Cisco's Intelligent WAN (IWAN) is comprised of several Cisco technologies and runs on  IWAN-enabled ISR and ASR routers. According to Cisco, IWAN is built on four pillars: transport-independent design; intelligent path control; application optimization; and secure connectivity.

    Cisco naturally carries brand recognition in SD-WAN. But in his blog post, Tom Hollingsworth argued that Cisco hasn't captured the SD-WAN market because IWAN isn't really SD-WAN. "It’s a series of existing technologies that were brought together to try and make an SD-WAN competitor. IWAN has all the technical credibility of a laboratory full of parts of amazing machines. What it lacks is any kind of ability to tie all that together easily."

    (Image: Ken Wolter/Shutterstock)

  • Citrix


    Citrix's NetScaler SD-WAN may not be as well-known as others in the market, but it's catching the attention of networking pros. In a Packet Pushers blog post last fall, Ethan Banks wrote that the product's major features include treating multiple WAN circuits as a unified pool of bandwidth, centralized reporting, and integrated WAN optimization. The product "appears to be the real deal," he said, adding that he would include it in a bakeoff.

  • CloudGenix


    Founded in 2013 by former executives from Cisco and Juniper, CloudGenix is among a group of SD-WAN trailblazers that launched out of stealth in 2014. The company last month touted 10x year-over-year growth in 2016 of its Instant-On Networks (ION) software platform, which runs on x86 hardware.

  • FatPipe Networks


    Based in Salt Lake City, FatPipe Networks holds multiple patents related to WAN optimization, reliability, security and acceleration. The company touts several thousand customers and more than 700 resellers worldwide. FatPipe Co-Founder and CTO Sanchaita Datta was recently honored by the Women Tech Council and The Leonardo Museum in Salt Lake City.

  • Riverbed


    WAN optimization leader Riverbed boosted its Project Tiger SD-WAN initiative with its acquisition of Ocedo in January 2016 and released its first SD-WAN product (SteelConnect) last spring. Though a bit of a late-comer to the market, experts say SD-WAN is a natural add-on for Riverbed. This week, the company introduced a new SteelHead product line that integrates WAN optimization and SD-WAN functions in a single appliance.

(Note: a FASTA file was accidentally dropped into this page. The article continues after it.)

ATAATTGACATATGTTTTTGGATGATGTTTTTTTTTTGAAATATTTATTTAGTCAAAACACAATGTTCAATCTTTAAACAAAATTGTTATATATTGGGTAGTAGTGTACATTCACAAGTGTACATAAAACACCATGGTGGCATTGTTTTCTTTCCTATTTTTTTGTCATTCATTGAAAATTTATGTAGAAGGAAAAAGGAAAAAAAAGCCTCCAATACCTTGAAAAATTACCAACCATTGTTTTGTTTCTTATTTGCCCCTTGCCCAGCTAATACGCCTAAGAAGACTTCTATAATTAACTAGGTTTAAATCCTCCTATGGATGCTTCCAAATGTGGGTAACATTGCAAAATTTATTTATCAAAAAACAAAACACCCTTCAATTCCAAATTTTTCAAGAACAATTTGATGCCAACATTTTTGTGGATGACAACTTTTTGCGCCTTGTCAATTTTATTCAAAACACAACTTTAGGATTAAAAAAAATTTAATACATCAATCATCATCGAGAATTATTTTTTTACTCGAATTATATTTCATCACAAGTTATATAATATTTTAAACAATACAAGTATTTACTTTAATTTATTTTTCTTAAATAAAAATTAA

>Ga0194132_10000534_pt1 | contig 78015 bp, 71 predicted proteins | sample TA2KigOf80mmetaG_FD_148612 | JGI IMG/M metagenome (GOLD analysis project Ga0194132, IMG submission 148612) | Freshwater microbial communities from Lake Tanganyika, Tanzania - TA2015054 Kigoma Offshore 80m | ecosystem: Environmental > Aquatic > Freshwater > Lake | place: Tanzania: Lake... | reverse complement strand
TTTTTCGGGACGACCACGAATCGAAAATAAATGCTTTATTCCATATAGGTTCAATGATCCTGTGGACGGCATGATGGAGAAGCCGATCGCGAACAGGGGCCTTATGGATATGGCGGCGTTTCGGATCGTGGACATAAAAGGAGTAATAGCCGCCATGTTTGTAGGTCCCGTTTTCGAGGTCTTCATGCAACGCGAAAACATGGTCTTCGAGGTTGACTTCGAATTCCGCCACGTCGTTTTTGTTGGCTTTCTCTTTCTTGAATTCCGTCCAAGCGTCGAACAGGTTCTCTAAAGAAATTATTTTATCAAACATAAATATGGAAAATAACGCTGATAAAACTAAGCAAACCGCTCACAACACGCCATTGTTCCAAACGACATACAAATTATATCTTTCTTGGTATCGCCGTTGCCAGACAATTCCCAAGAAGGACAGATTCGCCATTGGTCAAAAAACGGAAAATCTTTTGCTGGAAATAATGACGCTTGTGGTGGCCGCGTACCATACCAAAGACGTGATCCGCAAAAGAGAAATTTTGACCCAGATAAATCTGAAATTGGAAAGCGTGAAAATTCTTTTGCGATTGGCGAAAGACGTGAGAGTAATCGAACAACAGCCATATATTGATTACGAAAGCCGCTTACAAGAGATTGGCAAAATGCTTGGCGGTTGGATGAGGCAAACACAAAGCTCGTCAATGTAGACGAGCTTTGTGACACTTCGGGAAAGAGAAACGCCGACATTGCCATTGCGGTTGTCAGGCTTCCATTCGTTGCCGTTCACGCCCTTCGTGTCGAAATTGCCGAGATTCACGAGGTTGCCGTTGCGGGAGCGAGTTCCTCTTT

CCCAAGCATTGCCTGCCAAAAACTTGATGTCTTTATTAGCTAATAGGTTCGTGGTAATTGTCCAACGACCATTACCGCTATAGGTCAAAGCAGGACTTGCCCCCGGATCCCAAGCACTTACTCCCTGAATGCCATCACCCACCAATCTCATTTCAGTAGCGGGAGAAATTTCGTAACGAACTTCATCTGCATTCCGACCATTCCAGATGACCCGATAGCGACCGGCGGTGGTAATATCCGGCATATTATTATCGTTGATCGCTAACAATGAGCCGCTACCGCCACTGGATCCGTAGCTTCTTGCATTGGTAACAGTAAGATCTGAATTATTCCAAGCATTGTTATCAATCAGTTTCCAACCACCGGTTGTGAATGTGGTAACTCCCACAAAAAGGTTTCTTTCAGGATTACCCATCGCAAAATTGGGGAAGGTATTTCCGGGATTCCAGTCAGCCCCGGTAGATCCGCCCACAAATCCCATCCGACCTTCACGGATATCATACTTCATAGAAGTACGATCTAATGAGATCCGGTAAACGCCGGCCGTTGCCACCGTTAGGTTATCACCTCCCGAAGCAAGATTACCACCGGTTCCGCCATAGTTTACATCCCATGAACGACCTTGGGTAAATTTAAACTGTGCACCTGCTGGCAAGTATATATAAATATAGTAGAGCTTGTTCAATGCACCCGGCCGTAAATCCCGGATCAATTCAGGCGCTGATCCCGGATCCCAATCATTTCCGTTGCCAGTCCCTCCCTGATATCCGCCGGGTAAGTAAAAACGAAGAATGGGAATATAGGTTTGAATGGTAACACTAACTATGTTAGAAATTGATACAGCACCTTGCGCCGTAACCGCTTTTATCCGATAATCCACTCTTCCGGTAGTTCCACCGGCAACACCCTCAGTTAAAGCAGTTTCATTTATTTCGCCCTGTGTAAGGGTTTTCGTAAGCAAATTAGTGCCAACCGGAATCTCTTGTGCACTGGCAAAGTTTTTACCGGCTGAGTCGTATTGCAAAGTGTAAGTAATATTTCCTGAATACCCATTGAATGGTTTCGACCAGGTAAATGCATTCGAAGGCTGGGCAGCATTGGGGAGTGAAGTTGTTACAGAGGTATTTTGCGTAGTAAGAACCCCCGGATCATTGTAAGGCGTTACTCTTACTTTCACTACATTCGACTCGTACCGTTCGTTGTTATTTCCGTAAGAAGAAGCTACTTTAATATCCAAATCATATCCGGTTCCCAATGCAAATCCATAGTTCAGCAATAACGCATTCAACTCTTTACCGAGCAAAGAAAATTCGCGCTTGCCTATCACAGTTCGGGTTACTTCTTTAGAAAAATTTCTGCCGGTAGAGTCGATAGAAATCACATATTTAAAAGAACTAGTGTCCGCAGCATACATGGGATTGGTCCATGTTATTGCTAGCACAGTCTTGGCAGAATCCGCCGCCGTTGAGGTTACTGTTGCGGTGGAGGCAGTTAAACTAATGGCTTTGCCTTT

• SilverPeak


    Like Riverbed, SilverPeak branched out beyond WAN optimization into SD-WAN. SilverPeak introduced its Unity EdgeConnect SD-WAN product in June 2015. In September, it announced a partnership with Masergy to sell managed SD-WAN services.

    "Riverbed and Silver Peak have a definite advantage because they have a lot of existing customers that rely on WAN optimization," Hollingsworth wrote. "That market alone is going to net them a significant number of customers over the next few years. They can easily sell SD-WAN as the perfect addition to make WAN optimization even easier."


  • Talari Networks



    Talari Networks is an SD-WAN innovator, but it's not a startup. Founded in 2007, the San Jose-based company launched its initial beta product in 2008, well before all the SD-WAN hype. Talari has more than 200 customers worldwide, including Benevis, a dental practice services company. The company says its SD-WAN supports physical, virtual and cloud locations and is available in a range of pricing options.

  • TELoIP


    Based in Toronto, Canada, TELoIP relies on its channel partners to sell its Virtual Intelligent Network Overlay (VINO) SD-WAN. The company says its cloud-managed networks are used in more than 800 cities in North America. In November, TELoIP said it won a patent for cloud-based management of overlay-based SDN systems, expanding its patent portfolio to 18.